If you suffer from rheumatoid arthritis (RA), you already know the importance of delegating small tasks that might cause you pain. But did you know that this inflammatory disease could also produce noticeable affects on your eyes?
One of the most common affects caused by RA is dry eyes. People may notice irritation, painful burning, sensitivity to light or a sensation like grit is in the eye. Thankfully, treatment for dry eyes works well. Artificial tear drops will usually control symptoms and Restasis drops will usually control the underlying inflammation causing the dry eye in rheumatoid arthritis
More rarely, RA can cause the thin lining of the sclera (the white of the eye) to become inflamed, which causes the eye to turn red and tear up. If you are experiencing this, you should see an ophthalmologist directly, as uncontrolled scleritis can eventually weaken the wall of the eyeball enough to allow it to break open.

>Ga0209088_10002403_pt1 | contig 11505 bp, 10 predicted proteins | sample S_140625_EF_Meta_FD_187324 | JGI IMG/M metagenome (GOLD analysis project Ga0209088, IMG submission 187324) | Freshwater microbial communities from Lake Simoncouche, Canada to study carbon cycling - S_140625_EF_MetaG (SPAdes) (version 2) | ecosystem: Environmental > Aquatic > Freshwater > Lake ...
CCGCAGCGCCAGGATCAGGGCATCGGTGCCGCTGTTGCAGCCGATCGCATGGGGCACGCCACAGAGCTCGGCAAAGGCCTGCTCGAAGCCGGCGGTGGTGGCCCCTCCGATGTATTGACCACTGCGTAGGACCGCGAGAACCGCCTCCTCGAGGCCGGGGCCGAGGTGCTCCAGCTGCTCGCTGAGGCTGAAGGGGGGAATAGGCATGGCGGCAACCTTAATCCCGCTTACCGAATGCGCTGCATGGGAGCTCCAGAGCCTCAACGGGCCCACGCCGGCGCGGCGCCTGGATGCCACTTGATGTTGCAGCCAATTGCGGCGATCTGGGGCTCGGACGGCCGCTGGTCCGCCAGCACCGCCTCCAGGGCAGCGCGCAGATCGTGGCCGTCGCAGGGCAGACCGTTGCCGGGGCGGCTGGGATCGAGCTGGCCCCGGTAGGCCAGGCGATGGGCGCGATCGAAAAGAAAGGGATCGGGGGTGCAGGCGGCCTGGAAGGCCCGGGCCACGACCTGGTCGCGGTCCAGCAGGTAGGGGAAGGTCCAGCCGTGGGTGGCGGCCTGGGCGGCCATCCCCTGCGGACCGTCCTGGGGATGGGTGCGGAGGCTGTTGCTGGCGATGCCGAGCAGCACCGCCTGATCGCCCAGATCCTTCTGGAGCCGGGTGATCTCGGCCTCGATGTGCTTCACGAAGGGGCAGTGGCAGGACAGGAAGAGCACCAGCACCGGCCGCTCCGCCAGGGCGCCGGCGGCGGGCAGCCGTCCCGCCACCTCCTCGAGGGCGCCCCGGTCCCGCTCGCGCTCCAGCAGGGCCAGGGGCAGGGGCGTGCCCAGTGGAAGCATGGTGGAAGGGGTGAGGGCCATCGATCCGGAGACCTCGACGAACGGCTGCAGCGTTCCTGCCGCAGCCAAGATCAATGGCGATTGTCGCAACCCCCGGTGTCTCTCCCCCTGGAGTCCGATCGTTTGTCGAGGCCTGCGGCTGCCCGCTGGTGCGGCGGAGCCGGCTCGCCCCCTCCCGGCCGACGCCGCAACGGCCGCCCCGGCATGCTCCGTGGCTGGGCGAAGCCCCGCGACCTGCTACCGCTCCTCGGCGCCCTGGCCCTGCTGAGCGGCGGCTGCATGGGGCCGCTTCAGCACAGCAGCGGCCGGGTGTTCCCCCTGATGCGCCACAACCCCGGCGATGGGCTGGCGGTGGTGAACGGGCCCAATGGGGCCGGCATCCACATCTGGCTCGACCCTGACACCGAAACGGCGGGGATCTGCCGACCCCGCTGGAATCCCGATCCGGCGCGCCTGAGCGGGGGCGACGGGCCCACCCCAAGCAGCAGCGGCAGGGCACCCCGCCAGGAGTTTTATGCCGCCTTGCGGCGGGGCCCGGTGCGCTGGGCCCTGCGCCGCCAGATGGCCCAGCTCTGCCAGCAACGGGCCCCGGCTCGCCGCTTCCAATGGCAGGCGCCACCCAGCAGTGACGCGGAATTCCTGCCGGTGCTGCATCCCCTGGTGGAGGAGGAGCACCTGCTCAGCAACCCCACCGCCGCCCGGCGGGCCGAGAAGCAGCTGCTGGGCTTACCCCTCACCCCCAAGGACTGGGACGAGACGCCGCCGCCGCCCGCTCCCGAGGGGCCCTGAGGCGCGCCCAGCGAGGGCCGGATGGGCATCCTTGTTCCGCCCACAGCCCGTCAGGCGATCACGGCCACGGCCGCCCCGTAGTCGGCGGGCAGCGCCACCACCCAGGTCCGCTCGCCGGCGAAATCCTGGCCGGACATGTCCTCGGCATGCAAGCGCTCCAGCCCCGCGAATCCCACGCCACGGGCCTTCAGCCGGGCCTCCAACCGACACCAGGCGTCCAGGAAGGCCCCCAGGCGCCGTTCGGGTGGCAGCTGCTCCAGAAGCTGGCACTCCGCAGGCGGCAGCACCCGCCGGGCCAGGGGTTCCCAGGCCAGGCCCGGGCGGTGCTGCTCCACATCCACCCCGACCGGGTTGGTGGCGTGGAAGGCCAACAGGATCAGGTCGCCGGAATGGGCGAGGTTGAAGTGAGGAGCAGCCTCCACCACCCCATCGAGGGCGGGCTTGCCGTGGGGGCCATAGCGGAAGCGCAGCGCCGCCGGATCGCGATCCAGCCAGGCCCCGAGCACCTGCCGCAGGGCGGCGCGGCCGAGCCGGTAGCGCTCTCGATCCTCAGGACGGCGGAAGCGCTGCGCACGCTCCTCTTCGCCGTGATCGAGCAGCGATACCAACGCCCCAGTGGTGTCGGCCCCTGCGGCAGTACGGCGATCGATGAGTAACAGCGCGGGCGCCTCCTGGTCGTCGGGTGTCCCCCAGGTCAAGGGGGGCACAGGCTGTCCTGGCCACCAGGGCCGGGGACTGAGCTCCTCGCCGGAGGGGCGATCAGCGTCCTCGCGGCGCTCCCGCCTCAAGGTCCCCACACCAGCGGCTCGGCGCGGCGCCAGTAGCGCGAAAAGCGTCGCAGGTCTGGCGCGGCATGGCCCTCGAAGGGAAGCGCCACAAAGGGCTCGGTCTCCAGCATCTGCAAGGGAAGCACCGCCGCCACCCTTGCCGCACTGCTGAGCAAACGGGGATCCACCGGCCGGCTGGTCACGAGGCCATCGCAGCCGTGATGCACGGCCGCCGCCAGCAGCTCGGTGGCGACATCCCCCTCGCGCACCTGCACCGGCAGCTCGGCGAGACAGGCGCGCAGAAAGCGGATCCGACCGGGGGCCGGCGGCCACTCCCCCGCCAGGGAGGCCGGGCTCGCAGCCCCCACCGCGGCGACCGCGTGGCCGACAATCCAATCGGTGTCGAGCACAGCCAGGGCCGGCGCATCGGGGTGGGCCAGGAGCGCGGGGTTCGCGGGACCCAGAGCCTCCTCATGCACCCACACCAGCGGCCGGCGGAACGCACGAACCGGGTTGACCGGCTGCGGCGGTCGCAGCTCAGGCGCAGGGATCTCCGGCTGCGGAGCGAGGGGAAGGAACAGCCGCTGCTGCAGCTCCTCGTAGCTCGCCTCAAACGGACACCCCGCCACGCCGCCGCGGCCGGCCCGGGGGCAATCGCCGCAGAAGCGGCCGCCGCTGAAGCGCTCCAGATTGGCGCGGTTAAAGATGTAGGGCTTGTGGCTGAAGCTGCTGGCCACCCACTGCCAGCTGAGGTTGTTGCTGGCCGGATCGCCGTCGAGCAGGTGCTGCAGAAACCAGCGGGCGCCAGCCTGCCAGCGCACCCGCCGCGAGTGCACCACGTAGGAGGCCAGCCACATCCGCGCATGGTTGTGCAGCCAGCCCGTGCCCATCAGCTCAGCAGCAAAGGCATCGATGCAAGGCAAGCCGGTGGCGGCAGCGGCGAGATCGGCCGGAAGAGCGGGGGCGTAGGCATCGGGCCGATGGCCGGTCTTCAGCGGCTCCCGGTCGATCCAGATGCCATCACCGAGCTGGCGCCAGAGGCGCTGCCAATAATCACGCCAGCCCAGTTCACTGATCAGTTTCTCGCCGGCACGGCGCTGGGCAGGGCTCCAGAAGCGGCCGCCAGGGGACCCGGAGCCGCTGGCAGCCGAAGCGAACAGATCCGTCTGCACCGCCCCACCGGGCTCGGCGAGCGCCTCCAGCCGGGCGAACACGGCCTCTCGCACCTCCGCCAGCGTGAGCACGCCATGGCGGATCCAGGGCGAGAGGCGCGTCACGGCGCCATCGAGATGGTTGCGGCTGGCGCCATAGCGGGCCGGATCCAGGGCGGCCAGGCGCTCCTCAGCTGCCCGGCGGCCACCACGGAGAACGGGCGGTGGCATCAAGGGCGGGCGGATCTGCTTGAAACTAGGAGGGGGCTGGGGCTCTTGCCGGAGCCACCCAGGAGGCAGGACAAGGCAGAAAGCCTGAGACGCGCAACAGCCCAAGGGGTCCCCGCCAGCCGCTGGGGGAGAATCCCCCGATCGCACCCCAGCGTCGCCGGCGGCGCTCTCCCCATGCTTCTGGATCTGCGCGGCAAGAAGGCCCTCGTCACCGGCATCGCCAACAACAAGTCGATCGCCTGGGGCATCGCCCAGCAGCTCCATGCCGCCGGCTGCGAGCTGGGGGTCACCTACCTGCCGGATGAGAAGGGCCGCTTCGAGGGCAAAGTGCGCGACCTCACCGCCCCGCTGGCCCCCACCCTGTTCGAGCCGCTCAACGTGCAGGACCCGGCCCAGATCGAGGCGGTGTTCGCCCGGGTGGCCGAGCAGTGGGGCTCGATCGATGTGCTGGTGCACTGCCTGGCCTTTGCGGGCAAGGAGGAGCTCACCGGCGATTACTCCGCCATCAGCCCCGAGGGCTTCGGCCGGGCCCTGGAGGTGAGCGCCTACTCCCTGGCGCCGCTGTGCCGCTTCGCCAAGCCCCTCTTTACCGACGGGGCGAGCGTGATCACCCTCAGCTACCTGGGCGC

Alternatively, the medications you take for RA might also be contributors. People who take prednisone or hydroxychloroquine (or Plaquenil) can take some preventative steps to minimize any risks for vision problems. Chronic prednisone users should get their eye pressure tested once a year, since taking the drug by mouth is occasionally associated with glaucoma. Prolonged high doses of prednisone may also promote a specific type of cataract. Hydroxychloroquine has been associated with irreversible damage to the retina especially in the line of sight. If you’re taking this drug, it is recommended that you see your ophthalmologist on beginning the medication and then every 6 to 12 months to look for early signs of retina damage.
Ophthalmologist Thomas Henderson, M.D. notes, “Plaquenil is a serious medication for a serious problem and it has serious, vision threatening side effects, which fortunately are reversible if caught early. I have seen about 200 patients taking Plaquenil. Five of them had early signs of retinal toxicity. All of them improved when their medication was stopped at the first sign of possible toxicity was detected.”
Photo from: https://www.woodwardmedical.com/conditions/hand-elbow/